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U.S. income inequality hits record high in Biden's first year in office

(Bloomberg) — A key measure of U.S. income inequality hit a new record in President Joe Biden’s first year in office 2021.

The so-called Gini index rose 1.2 percent last year to 0, according to data released by the U.S. Census Bureau on Tuesday. 494. The index measures how income is distributed, with 0 for perfect equality and 1 for absolute inequality.

The same report shows that the U.S. poverty rate climbed for the second year in a row 2021 and household income fell slightly. Last year, 80 900,000 people were in poverty, about 3.9 million more than 956.

Almost 20% of households with income of at least $150, last year, according to the report. By race, 10.5% of non-Hispanic white households earning $150, or more, with 211 compared to .3% of black households.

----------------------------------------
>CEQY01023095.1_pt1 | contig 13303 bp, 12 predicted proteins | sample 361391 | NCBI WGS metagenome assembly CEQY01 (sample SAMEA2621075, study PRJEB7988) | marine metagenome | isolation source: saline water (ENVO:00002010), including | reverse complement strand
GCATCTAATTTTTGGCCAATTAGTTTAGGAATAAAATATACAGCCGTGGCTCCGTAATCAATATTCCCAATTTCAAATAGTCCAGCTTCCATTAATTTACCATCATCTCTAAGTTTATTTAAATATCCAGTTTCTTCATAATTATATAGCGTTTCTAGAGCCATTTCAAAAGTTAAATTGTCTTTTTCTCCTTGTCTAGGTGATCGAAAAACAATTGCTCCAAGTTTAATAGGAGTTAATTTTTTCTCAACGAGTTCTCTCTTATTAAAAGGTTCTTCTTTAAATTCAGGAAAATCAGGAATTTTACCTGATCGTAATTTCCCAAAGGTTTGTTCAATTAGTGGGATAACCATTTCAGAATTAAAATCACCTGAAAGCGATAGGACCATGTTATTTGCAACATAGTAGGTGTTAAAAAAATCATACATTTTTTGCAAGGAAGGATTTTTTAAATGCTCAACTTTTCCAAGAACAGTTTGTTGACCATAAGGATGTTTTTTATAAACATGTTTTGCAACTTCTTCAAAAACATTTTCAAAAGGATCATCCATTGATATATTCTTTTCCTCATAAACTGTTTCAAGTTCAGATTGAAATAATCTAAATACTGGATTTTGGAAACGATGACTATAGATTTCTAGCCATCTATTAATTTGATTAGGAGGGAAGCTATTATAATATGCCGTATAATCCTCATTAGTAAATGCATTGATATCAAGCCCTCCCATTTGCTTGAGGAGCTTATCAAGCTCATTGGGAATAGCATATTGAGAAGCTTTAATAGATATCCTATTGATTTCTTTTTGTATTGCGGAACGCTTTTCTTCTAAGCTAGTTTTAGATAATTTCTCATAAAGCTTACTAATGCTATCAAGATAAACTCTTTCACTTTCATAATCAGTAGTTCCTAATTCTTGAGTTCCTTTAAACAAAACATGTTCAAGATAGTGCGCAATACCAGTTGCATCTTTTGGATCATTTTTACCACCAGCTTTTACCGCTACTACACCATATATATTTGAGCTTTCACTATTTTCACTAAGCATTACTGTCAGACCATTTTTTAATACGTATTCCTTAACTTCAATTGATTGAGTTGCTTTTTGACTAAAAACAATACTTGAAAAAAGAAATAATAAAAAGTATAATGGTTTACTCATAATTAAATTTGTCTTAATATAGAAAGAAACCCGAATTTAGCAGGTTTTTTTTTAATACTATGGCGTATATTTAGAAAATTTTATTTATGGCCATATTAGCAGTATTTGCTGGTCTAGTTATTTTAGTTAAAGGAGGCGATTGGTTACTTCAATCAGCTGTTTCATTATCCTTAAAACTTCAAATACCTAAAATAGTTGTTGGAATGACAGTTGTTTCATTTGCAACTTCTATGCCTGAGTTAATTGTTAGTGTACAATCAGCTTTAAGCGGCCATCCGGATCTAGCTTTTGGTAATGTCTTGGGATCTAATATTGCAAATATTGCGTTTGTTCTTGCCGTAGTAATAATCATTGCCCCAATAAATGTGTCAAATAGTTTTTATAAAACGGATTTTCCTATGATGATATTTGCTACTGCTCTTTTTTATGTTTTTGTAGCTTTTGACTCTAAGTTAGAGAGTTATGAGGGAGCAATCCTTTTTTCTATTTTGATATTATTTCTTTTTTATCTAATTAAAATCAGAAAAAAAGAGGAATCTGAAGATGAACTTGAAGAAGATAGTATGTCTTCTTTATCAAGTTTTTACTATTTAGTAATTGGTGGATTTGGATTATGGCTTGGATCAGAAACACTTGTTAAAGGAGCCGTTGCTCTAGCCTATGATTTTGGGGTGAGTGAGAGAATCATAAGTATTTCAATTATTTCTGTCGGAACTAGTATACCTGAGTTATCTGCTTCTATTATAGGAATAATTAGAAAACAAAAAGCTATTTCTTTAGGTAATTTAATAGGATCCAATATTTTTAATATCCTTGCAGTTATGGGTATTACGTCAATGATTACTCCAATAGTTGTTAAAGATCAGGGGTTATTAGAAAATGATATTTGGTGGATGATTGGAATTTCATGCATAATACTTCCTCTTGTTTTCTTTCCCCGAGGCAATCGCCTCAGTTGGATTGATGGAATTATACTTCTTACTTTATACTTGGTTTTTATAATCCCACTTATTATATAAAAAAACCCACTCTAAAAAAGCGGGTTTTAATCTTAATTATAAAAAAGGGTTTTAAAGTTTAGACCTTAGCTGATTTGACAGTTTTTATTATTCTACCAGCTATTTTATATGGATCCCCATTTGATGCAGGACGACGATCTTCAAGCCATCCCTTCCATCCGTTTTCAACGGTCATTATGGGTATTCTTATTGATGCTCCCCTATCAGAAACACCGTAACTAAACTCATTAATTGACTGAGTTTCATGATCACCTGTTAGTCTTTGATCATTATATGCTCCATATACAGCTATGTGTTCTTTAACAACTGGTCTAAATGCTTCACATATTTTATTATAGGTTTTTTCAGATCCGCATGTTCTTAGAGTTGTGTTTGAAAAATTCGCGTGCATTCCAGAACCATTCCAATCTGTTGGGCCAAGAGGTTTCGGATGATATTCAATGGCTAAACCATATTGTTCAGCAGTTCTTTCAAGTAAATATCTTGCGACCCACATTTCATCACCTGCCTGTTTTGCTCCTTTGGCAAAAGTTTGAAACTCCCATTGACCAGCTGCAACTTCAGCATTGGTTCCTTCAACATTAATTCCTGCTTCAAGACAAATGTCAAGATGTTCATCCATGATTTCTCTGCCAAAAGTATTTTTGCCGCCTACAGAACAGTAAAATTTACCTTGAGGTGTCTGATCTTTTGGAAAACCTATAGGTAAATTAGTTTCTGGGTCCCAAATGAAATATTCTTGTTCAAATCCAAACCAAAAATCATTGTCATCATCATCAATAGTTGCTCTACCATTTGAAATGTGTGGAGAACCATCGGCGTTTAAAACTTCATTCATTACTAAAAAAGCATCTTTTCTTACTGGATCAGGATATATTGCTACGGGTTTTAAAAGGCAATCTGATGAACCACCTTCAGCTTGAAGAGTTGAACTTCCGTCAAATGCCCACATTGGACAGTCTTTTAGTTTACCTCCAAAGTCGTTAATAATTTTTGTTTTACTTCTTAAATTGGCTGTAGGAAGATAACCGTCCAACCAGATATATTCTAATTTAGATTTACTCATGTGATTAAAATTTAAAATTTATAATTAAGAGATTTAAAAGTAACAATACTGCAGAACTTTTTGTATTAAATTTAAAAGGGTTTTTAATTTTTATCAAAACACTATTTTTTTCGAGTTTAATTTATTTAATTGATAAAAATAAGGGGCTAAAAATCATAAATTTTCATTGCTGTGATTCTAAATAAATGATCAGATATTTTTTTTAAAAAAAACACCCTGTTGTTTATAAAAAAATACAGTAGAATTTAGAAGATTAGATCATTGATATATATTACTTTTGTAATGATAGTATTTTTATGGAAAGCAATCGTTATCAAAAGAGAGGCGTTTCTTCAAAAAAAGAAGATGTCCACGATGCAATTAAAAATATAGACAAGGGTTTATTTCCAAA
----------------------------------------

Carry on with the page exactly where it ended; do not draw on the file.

One in eight Hispanic households of any race earning at least $23, and one-third of non-Hispanic Asian households have an income of at least $23,000 exist2021.

Last year, the income share that went to the bottom quartile — or the lower 80% of households — income Fewer and more earning the top 10%. Especially 20.5% of total income is in the top 5% compared to 494 % exist2020. To put it another way, the income of the highest 10% of a family is about 494 times the bottom households 10%.

Between the rich and the poor There is a clear difference: the 90 percentile median income rises to $80, 956 at 2021 while income at bottom 2020 th falls to $10,494.

When measured using after-tax income data, inequality is 12.9% before tax income.

©2022 Bloomberg LP



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